Google stepped in for many reasons. Churn is high on their own Do It Yourself Platform so that ISNT one of the reasons they made this move. There simply are too many guys in the field now opening their call with “I am with Google”, “We work with Google”, etc then selling them a product where a lot of the money goes to management and other Search Engines. Google DID NOT make this decision to punish their largest resellers like Webvisible, ReachLocal or Yodle. They will continue to sell Google as if nothing happened. Its probably a step they should have taken long ago but since Google doesnt have that local salesforce it probably took awhile for the damage reports to filter back. The real shame here is the companies that will sell a $100-300 package to a lawyer, dentist, enter highly competitive vertical here and claim the campaign will bear fruit. This is what Google wants to shut down. Accounts sold at this level ALWAYS Churn, ALWAYS Run Horrible and ALWAYS GIVE GOOGLE A BAD NAME. Google doesnt want a bad name due to shady salespeople hawkingt something doomed to fail from the start.

  11. Dave Smith Says:

    we have heard similar that reseller program is not interesting for Google and is under evaluation.. we dont understand how google will get small businesses if not through the reseller program..

  12. Greg Sterling Says:

    It might be: a combination of simplified ads (enhanced, local listing ads) and telephone sales. Speculation on the last point.

    Also, if Google were to do a national ad campaign involving traditional media for its simplified self-service ads and/or the LBC it would see significant uptake in my view.

  13. Brian Says:

    Any new information on the Impact to Yodle and Reach Local? Will this change lower the cost to end users? I’ve read the article and post but so far have not read anything that speaks to what’s in it for the end users. Obviously no one likes to pay huge marks ups for keywords and 3-400% is hoggish. And you know what they say… Pigs get fat, hogs get slaughtered…

  14. Greg Sterling Says:


    Not sure what the impact (if any) will be yet.

  15. Mike Says:


    You’re correct, churn is high for SMBs that are self-provisioning on Google, but it should be lower in the reseller channel (due to the fact that the resellers are managing the program on the SMB’s behalf and supporting the SMB throughout the process). On paper, it should be an inherent benefit of this type of hands on approach to selling and supporting SMBs. In reality, however, that is not how it has played out. Churn for resellers is as high as 100% and, from what I’ve heard consistently in the marketplace, normally well above 60%. Now there are a host of factors at play when it comes to these churn rates, but at the end of the day there is no doubt that churn is a very real factor in Google’s decision to re-evaluate this program.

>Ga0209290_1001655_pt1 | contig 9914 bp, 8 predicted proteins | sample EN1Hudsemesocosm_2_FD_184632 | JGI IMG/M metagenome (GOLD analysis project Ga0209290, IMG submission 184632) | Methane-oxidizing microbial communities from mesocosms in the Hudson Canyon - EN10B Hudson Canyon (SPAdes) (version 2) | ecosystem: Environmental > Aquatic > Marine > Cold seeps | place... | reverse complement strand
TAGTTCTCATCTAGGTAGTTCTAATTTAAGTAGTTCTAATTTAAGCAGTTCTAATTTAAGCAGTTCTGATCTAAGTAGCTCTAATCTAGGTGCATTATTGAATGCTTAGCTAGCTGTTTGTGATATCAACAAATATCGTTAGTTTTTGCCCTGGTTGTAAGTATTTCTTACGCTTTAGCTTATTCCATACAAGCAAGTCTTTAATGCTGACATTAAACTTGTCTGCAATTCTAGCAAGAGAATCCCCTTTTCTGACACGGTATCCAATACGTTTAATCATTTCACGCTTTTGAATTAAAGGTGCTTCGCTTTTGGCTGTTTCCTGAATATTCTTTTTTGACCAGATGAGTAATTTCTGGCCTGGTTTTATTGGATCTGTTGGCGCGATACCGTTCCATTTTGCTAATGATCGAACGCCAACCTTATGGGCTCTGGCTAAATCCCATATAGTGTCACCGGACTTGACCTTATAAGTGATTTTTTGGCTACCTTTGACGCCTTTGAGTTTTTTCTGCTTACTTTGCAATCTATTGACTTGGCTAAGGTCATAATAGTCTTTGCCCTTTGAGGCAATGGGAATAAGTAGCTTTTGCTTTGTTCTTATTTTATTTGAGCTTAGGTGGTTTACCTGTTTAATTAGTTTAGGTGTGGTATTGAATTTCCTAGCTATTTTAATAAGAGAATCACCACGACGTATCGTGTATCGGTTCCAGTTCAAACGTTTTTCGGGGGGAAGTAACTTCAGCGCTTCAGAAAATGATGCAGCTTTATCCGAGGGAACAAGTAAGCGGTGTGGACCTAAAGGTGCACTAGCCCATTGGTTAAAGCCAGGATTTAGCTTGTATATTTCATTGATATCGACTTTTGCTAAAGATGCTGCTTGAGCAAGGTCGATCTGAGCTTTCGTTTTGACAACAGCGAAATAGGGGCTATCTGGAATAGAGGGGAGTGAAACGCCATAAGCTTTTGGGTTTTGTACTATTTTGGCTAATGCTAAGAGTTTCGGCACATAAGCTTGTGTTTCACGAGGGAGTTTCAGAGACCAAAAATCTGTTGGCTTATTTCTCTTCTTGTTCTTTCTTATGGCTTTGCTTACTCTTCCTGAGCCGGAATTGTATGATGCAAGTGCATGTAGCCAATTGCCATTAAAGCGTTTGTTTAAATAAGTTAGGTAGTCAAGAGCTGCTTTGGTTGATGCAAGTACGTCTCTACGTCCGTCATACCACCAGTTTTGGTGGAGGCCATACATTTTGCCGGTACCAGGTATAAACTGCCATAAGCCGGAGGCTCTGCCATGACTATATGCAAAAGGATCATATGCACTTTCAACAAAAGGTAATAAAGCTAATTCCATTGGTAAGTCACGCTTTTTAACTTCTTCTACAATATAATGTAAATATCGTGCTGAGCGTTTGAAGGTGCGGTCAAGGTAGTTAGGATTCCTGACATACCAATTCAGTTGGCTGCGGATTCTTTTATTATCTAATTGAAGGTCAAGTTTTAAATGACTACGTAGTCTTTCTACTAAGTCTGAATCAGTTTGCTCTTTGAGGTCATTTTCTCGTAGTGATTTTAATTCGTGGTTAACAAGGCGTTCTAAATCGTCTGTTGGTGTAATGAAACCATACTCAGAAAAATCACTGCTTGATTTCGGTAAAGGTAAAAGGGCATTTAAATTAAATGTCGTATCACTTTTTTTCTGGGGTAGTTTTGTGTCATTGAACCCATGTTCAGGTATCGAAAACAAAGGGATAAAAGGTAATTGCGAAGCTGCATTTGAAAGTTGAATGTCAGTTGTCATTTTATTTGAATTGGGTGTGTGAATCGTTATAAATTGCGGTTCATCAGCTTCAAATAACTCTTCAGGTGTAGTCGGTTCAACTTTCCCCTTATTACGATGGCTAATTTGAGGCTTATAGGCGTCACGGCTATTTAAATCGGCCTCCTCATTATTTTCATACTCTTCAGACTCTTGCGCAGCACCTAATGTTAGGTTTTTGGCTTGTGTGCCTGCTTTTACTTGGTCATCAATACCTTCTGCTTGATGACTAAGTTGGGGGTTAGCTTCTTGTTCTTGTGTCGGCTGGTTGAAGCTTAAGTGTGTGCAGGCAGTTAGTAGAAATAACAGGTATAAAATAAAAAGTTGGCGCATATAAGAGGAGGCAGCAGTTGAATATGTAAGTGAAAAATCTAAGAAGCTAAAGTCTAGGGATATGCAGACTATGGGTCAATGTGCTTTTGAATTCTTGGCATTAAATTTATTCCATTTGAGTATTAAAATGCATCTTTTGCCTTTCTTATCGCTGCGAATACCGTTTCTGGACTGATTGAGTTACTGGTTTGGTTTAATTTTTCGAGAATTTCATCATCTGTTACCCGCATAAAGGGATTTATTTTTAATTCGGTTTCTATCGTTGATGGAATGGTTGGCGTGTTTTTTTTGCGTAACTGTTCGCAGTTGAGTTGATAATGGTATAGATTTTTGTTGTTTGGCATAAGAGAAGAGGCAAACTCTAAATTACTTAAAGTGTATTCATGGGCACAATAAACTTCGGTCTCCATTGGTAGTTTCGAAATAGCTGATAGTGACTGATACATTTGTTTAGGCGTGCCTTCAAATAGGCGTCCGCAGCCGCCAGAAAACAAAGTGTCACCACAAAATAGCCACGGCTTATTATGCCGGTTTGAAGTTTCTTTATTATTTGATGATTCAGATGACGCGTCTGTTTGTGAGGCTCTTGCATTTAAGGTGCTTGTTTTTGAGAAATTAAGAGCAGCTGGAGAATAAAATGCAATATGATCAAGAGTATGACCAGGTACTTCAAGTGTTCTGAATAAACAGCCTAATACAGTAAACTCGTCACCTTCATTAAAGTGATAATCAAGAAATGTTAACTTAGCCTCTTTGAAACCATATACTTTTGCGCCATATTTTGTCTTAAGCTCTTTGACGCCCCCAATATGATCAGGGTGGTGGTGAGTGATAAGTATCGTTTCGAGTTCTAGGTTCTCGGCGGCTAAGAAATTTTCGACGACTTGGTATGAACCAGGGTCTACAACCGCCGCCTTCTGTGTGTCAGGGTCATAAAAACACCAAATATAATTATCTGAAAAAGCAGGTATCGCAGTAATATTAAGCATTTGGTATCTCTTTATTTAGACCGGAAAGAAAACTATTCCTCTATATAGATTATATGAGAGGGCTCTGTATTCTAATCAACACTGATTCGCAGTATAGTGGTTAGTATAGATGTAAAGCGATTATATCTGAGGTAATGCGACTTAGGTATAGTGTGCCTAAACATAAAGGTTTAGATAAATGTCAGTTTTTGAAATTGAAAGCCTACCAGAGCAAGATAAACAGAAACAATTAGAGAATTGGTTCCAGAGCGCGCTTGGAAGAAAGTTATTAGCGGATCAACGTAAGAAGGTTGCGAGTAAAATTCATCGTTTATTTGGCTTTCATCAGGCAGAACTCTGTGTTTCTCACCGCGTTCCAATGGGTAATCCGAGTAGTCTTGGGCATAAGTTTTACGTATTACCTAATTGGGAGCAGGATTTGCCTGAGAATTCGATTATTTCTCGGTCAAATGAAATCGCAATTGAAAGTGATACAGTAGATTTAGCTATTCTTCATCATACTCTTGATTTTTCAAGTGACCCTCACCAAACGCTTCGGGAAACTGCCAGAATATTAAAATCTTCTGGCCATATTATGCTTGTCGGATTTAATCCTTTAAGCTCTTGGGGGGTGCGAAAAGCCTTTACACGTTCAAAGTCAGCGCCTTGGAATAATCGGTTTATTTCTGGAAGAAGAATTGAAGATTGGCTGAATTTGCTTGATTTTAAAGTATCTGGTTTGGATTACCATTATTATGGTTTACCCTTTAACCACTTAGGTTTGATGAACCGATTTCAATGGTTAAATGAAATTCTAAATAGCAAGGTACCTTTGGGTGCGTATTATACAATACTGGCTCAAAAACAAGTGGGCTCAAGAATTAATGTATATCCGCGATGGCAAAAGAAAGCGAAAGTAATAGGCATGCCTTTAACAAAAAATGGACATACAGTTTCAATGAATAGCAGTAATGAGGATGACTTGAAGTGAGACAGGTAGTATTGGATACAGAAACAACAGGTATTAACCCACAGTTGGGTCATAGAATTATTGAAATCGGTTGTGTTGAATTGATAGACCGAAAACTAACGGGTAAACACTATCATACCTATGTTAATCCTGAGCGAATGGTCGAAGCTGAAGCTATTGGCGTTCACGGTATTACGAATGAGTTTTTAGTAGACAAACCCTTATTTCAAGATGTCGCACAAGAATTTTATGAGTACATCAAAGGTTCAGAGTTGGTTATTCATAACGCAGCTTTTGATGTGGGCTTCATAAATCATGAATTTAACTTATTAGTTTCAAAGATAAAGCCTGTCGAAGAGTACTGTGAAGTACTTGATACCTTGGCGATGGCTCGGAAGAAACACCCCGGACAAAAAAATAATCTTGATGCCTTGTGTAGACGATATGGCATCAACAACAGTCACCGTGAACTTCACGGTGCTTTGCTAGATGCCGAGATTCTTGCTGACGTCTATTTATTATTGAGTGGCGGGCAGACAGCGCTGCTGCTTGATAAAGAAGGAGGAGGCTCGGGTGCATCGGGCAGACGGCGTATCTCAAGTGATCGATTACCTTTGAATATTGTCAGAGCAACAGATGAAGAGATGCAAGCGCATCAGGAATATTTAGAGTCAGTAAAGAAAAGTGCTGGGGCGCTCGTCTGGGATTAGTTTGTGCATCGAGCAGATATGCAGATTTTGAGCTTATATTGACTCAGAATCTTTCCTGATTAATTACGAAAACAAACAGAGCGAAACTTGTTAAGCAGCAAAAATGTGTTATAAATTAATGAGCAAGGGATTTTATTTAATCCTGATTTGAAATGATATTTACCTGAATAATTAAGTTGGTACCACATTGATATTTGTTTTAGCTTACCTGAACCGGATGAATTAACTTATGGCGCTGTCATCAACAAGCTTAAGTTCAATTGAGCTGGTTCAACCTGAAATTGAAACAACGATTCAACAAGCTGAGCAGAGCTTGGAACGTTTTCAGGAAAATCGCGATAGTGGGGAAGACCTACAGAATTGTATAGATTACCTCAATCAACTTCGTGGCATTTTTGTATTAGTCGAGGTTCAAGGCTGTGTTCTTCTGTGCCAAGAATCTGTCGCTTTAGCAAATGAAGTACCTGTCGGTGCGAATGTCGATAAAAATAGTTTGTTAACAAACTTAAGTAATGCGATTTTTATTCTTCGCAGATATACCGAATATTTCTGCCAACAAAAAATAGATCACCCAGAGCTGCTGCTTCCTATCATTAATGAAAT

I would also agree that Google is not reassesing the program to “punish” its largest resellers (companies like AT&T, RHD/DEX, ReachLocal, Yodle, etc.) but you can be certain that the churn rates, mark-ups, and lack of transparency of Google’s largest resellers have played a substantial role in its decision to modify the reseller program. Companies like these account for the largest number of accounts (active and cancelled) and are the most visible companies selling in this space today. If Google was satisfied with these organizations and the manner in which they are representing Google products in the marketplace, we wouldn’t be having this conversation right now.

    As for these large resellers ability to sell SEM as if nothing happened….we won’t know that for certain until Google provides us with details on what the reseller program looks like going forward.

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  17. Chris Says:

    Google is going to shut “Authorized Reseller of Adwords” down at the end of Feb, 2011. You would think Google would be concerned with all the money they would loose from eliminating this program(which they’ll convert into something more transparent) but Google’s response was…”Why would we be so concerned, we just walked away from Asia!”

    The unknown will be what does Google come up with to replace this so click markups aren’t manipulated like they are today.